One of the biggest worries that have surfaced since PM Lee highlighted the need for Singapore to transit towards a cashless society is how the next generation of Singaporeans will understand the value of money.
Some people have argued that as we reduce the use of cash in our lives, perhaps even one day, eliminate it completely, our children will no longer be able to understand the true value of money.
The fear here is that “money” will appear as no more than a number in our bank accounts. And that our children will never know money as cash, similar to how previous generations have understood it.
But are these fears genuine? Should we worry about how the absence of cash will make future generation less sensitive to the value of money? Let’s explore the argument.
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Cashless Society = People Being Less Sensitive To The Value Of Money?
We all heard about what the proponents for cash would argue for.
“When we pay for an expensive meal using cash, it hurts and this makes us conscientious about how much we are spending.”
“When we run out of cash in our wallets, we understand the meaning of being broke because we overspend. This makes us mindful about what we are spending our money on.”
“When our parents give us $50 and we only spend $40. We save $10 and this teaches us the how and why we should save.”
All of these arguments are sound and relatable. Most adults today understand some of the important concepts of spending and saving because we were able to handle cash in our younger days. Even till today, there are some who refuses to use credit cards because they believe that paying through cashless methods will cause overspending.
But A Cashless Society Has Already Been Around Us For More Than A Decade
However, we believe the argument that a cashless society will somehow cause people to overspend is not well grounded.
To start off, there are tons of products and services around us that have already been paid through cashless methods for years.
An example will be public transport. Everyone, regardless of whether they are 6-year old or 86-year old is paying for their train and bus rides through a card. Coins are hardly ever used, unless a person forgets his card. But does that mean we are all “overspending” on public transport because we no longer use cash? Unlikely.
And what about the single biggest ticket item that most of us has bought…our homes. Though none of us are using cash to pay for our monthly mortgage, it will be a weak, not to mention strange, to be suggesting that we are somehow overspending on our homes because of the way we are servicing our monthly mortgage.
Does Using Cash Really Make You Spend Less?
A quick Google search on the topic will bring you thousands, maybe even millions of articles that suggest using cash helps people to spend less. We disagree that this is always true. Here’s why.
Theoretically speaking, it doesn’t. The use of cashless payment methods such as credit cards and bank apps actually helps people save money compared to using cash, with all things being equal.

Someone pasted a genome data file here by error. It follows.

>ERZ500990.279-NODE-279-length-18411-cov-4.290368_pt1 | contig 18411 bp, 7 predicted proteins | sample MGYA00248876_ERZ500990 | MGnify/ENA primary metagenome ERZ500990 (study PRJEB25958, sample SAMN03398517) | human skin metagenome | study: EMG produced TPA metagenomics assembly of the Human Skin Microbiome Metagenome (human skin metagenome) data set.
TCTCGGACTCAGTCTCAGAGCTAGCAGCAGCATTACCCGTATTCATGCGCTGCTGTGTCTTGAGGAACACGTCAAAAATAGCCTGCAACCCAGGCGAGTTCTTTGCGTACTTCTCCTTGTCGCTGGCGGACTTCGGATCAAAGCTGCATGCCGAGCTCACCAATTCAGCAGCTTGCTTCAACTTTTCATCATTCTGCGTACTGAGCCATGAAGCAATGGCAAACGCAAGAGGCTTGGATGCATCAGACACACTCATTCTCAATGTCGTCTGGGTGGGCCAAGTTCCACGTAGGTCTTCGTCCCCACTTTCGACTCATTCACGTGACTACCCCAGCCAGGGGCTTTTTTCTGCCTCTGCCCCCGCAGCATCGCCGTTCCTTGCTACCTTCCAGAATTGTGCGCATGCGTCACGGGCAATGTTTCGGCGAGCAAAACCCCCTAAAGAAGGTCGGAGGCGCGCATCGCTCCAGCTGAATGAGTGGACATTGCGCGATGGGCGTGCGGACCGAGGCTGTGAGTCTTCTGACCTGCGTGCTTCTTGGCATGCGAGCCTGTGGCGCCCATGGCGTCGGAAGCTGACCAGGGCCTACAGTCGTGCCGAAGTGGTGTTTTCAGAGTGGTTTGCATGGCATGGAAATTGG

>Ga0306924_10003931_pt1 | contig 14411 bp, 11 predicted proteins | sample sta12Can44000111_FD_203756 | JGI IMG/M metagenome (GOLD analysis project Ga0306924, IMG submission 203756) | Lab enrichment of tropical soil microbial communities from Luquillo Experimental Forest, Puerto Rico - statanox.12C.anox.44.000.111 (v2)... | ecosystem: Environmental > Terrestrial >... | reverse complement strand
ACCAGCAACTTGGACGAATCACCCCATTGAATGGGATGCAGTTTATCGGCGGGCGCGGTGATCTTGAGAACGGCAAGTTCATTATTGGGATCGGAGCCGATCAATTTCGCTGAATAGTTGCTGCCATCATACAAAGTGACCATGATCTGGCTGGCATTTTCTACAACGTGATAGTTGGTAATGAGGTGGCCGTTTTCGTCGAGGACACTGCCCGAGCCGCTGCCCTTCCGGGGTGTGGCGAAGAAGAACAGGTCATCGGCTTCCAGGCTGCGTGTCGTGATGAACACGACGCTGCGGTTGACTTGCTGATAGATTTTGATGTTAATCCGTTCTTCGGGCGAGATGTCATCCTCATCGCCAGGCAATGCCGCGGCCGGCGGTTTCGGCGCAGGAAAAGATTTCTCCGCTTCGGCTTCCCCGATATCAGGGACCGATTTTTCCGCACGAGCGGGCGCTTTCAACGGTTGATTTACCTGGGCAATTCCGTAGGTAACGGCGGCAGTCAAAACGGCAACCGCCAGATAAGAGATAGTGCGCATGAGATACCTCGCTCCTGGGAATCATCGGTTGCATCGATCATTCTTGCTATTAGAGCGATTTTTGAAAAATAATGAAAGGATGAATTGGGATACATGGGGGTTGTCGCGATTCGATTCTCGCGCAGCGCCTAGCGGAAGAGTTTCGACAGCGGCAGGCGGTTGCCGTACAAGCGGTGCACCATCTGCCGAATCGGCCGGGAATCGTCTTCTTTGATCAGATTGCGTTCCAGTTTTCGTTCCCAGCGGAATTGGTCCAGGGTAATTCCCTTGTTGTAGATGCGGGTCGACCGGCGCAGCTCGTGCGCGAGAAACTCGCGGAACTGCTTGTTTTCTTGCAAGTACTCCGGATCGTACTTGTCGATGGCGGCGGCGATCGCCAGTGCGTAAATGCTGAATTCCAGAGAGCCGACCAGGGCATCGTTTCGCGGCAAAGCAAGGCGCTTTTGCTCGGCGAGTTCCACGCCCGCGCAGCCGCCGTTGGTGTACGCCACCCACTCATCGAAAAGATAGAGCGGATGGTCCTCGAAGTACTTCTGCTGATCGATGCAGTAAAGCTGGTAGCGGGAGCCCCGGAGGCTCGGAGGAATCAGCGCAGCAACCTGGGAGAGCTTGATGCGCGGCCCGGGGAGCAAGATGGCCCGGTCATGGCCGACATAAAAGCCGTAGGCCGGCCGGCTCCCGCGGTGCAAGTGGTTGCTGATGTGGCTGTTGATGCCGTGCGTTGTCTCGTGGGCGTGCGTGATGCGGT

Whether it’s through cashback you enjoy, discounts you receive or through higher interest because you kept your unused money in a savings account instead of your wallet, holding cash instead of keeping it in your savings account makes you worse off.
When you go one step deeper to think about this issue, you may even realise that holding cash is counter intuitive towards building more savings.
If we imagine a hypothetical situation where everyone was paid his or her salary in cash, rather than for it to be deposited into our savings account. Will we really end up saving more, or be spending more instead?
Convenience Is The Key
The key here is convenience. Whatever is most convenient will end up coming on top. If everyone is given their pay in cash, it will be very convenient for everyone to end up overspending, rather than to be saving more. If the only way to access our savings is to spend 1-hour queuing up at the bank branch to file in a form before a withdrawal is made, people are likely to automatically save more.
And this brings us to our final (and main) point.
As we move towards a cashless nation, we must build technology that not only enables us to spend in a convenient manner, but to also save and invest easily. Too much focus thus far have been put towards payment solution, which even led to gaming company Razer putting in their own proposal towards a national e-payment solution.
Eventually though, someone will do it. That’s almost a certainty because whoever creates a product that helps make it easy and fun for our next generation of children to save and invest is going to create an invaluable market.
We imagine apps where kids, upon receiving their weekly allowance, will immediately receive a notification asking them if they were like to set aside some money in a long-term designated savings account, and to receive simple gifts like free vouchers to reward them for hitting savings goals. This makes saving fun, rewarding and most importantly, convenient.
Our kids may no longer understand the importance of saving through the use of a piggy bank, or an annual trip down to the bank to deposit money like what we were taught when we were kids. But that doesn’t mean they are not going to learn how to be effective savers, or that they won’t understand the importance of savings. In fact, if technology is deployed in the right way, they might eventually be better savers than us today.
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